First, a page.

Firstly Goethe’s The Sorrows of Young Werther is a classic of German literature and can be downloaded as an e-book.

Something I’d have liked to have included but that was cut for lack of time was William Makepiece Thackeray’s satire of the same scene.

It’s a deliciously waspish English take on German romanticism, titled simply ‘Sorrows of Werther’.

Werther had a love for Charlotte
   Such as words could never utter;
 Would you know how first he met her?
   She was cutting bread and butter.

 Charlotte was a married lady,
   And a moral man was Werther,
 And, for all the wealth of Indies,
   Would do nothing for to hurt her.

 So he sighed and pined and ogled,
   And his passion boiled and bubbled,
 Till he blew his silly brains out,
   And no more was by it troubled.

 Charlotte, having seen his body
   Borne before her on a shutter,
 Like a well-conducted person,
   Went on cutting bread and butter.

Dan Schickentanz, Michael Zimmerman and colleague

The two post war pieces I was widely recommended by a host of experts in German literature who kindly responded to my enquiry of a bulletin board were Das Brot der frühen Jahre, The Bread of Those Early Years by Heinrich Böll , while you can read an English translation of the other piece, Walter Borchert’s short story Das Brot (The Bread) here.

My last stop was Poland.  I’ve written about my visit to Krakow with Katarzyna Zechenter here and my visit to the bread museum in Radzionkow here.

However I thought it would help to share some of what Katarzyna and I spoke about here.

Batory at Pskov

The painting she refers to is by Jan Matejko.  It was painted in 1872 at a time when Polish nationalism was on the rise.  The picture, romantic rather than realistic, captured Poland in its glory days with Stefan Batory, King of Poland and Grand Duke of Lithuantia receiving homage from the defeated Muscovites at the Siege of Pskov. Homage is paid in the form of bread and salt.  The armoured ‘angels’ in the background are Poland’s legendary Winged Hussars.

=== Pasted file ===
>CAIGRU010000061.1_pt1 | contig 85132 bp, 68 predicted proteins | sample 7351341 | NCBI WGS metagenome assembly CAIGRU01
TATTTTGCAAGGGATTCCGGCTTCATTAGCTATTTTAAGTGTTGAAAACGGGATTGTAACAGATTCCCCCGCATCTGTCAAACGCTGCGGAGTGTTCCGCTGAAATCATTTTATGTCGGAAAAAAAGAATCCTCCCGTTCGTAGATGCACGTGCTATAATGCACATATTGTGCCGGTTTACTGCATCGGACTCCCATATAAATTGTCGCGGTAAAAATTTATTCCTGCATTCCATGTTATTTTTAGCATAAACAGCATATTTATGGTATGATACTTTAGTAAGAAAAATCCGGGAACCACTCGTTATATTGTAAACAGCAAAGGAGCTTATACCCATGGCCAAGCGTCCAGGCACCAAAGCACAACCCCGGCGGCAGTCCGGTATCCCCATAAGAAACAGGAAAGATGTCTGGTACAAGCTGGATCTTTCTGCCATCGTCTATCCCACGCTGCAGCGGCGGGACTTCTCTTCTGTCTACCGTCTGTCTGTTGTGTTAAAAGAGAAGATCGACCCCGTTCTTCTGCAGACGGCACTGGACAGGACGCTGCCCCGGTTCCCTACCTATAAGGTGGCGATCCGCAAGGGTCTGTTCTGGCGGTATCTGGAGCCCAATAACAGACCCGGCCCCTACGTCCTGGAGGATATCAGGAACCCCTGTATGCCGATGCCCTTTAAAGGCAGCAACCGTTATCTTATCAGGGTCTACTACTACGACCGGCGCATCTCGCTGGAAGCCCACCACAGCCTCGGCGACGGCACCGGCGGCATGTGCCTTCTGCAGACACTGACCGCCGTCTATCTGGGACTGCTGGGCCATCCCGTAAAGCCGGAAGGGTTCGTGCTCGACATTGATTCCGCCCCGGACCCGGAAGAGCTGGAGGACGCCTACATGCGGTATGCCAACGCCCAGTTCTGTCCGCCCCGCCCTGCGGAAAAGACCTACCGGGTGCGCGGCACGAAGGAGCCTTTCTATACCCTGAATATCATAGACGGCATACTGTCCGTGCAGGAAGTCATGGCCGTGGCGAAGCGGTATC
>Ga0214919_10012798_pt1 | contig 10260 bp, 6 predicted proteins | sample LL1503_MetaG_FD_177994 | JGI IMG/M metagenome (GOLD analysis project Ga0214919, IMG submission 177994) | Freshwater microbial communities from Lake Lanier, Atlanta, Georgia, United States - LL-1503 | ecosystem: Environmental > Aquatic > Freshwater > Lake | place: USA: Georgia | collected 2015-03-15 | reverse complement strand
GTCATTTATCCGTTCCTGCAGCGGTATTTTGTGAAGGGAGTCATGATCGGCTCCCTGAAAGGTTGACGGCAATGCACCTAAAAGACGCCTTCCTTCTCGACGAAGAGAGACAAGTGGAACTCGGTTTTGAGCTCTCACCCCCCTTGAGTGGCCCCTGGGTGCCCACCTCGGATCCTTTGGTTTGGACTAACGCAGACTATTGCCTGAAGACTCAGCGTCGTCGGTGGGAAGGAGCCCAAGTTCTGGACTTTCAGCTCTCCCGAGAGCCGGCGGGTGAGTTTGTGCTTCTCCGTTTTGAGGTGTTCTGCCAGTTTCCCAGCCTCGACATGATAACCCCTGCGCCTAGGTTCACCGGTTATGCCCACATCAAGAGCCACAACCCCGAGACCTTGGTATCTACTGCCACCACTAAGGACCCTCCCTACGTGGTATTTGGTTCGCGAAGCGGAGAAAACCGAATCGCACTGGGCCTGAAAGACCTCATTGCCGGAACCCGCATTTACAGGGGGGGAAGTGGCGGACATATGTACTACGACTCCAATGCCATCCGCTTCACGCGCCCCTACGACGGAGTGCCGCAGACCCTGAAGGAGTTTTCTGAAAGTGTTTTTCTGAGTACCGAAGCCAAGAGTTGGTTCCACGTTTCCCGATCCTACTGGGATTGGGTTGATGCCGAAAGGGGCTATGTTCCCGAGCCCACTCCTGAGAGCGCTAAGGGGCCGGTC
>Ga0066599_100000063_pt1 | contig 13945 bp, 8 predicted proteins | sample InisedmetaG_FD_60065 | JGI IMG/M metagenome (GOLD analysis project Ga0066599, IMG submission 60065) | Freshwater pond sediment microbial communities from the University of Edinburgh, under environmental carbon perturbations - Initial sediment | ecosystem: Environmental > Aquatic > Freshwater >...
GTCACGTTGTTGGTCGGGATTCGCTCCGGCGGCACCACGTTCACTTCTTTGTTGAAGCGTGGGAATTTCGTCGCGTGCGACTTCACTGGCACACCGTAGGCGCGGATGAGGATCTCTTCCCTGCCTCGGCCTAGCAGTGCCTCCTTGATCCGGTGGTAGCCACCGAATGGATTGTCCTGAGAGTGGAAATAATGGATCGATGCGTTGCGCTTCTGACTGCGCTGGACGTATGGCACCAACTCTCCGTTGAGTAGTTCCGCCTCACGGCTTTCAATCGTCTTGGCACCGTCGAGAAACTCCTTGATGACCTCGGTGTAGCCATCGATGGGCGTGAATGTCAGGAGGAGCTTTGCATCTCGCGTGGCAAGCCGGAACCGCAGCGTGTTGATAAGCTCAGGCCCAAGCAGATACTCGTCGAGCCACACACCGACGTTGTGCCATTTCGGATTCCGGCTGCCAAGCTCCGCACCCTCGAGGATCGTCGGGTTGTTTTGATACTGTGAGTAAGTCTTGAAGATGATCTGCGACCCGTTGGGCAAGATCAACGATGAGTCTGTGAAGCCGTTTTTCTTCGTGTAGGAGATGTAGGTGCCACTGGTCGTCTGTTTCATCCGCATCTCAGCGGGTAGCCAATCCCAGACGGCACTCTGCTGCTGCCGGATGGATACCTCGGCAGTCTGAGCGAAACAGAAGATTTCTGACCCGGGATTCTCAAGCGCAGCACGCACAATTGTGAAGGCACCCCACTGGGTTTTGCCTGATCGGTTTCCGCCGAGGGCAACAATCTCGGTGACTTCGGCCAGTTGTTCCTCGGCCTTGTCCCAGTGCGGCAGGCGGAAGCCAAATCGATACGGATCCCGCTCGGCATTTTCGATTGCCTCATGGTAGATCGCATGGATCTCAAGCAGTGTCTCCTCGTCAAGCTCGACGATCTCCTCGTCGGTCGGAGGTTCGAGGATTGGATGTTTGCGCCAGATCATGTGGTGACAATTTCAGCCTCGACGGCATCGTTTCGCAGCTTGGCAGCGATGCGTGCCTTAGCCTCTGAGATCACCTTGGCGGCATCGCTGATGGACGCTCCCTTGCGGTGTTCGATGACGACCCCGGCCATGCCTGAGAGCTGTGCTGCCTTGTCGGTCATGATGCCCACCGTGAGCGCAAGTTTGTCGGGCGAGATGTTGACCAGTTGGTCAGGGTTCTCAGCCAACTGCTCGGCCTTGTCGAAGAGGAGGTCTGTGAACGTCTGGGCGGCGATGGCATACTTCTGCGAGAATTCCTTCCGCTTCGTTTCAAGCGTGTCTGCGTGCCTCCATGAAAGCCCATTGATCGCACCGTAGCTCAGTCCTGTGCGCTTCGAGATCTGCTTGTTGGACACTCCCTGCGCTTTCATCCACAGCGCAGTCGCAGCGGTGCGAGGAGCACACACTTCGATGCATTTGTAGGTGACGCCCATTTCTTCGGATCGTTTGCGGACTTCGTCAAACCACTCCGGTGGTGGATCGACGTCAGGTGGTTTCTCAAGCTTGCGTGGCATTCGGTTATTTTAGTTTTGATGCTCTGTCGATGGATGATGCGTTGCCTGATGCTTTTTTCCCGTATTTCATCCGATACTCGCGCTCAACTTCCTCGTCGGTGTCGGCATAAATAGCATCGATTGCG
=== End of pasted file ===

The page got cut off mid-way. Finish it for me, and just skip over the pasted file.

Another reference Katarzyna makes is to a poem, My Song II by Cyprian Kamil Norwid.

For that land where a scrap of bread is picked up
From the ground out of reverence
For Heaven’s gifts…
I am homesick, Lord!…

For the land where it’s a great travesty
To harm a stork’s nest in a pear tree,
For storks serve us all…
I am homesick, Lord!…

For the land where we greet each other
In the ancient Christian custom:
“May Christ’s name be praised!
I am homesick, Lord!…

I long still for yet another thing, likewise innocent,
For I no longer know where to find
My abode…
I am homesick, Lord!

For worrying-not and thinking-not,
For those whose yes means yes — and no means no —
Without shades of grey…
I am homesick, Lord!

I long for that distant place, where someone cares for me!
It must be thus, though my friendship
Will never come to pass!…
I am homesick, Lord!

I must also at this point offer once again my profound thanks to Agnes Gabriel of The Polish Bakery in Wembley for all her work helping me set up the trip to Poland.  She and her sister were very gracious hosts, and when Agnes and I arrivedthe three of us visited the Muzeum Chleba (bread museum) together.

The only real regret I have from the series is that Agnes’s contribution ended up being left out.   It feels terribly unjust.  All I can say is that she is lovely, tremendously kind and helpful (and I suspect a very smart businesswoman) and that her bakery makes good, honest bread, the traditional way, for a very affordable price and that if you see it on the shelves do try some.  I hope however that Agnes feels the programme captured a sense of what bread tells us about the Poles.

Lastly, for those of you unable to make it to Radzionkow to visit the bread museum this is the photograph to which Piotr refers.  Look at this and never, ever, take bread for granted again.

Bread Queue, Augustow, Poland, 1916 (courtesy Muzeum Chleba, Radzionkow)

Advertisements
This entry was posted in Uncategorized and tagged , , , , , , , , , , , , , , , , , , , , , , , , , , , , , . Bookmark the permalink.

2 Responses to The Bread of Nations. Our Daily Bread – Episode 4

  1. Pingback: Companionship. Our Daily Bread – Episode 5 | Land of Oak and Iron

  2. Pingback: Listen Again: Our Daily Bread | Land of Oak and Iron

Leave a Reply

Fill in your details below or click an icon to log in:

WordPress.com Logo

You are commenting using your WordPress.com account. Log Out / Change )

Twitter picture

You are commenting using your Twitter account. Log Out / Change )

Facebook photo

You are commenting using your Facebook account. Log Out / Change )

Google+ photo

You are commenting using your Google+ account. Log Out / Change )

Connecting to %s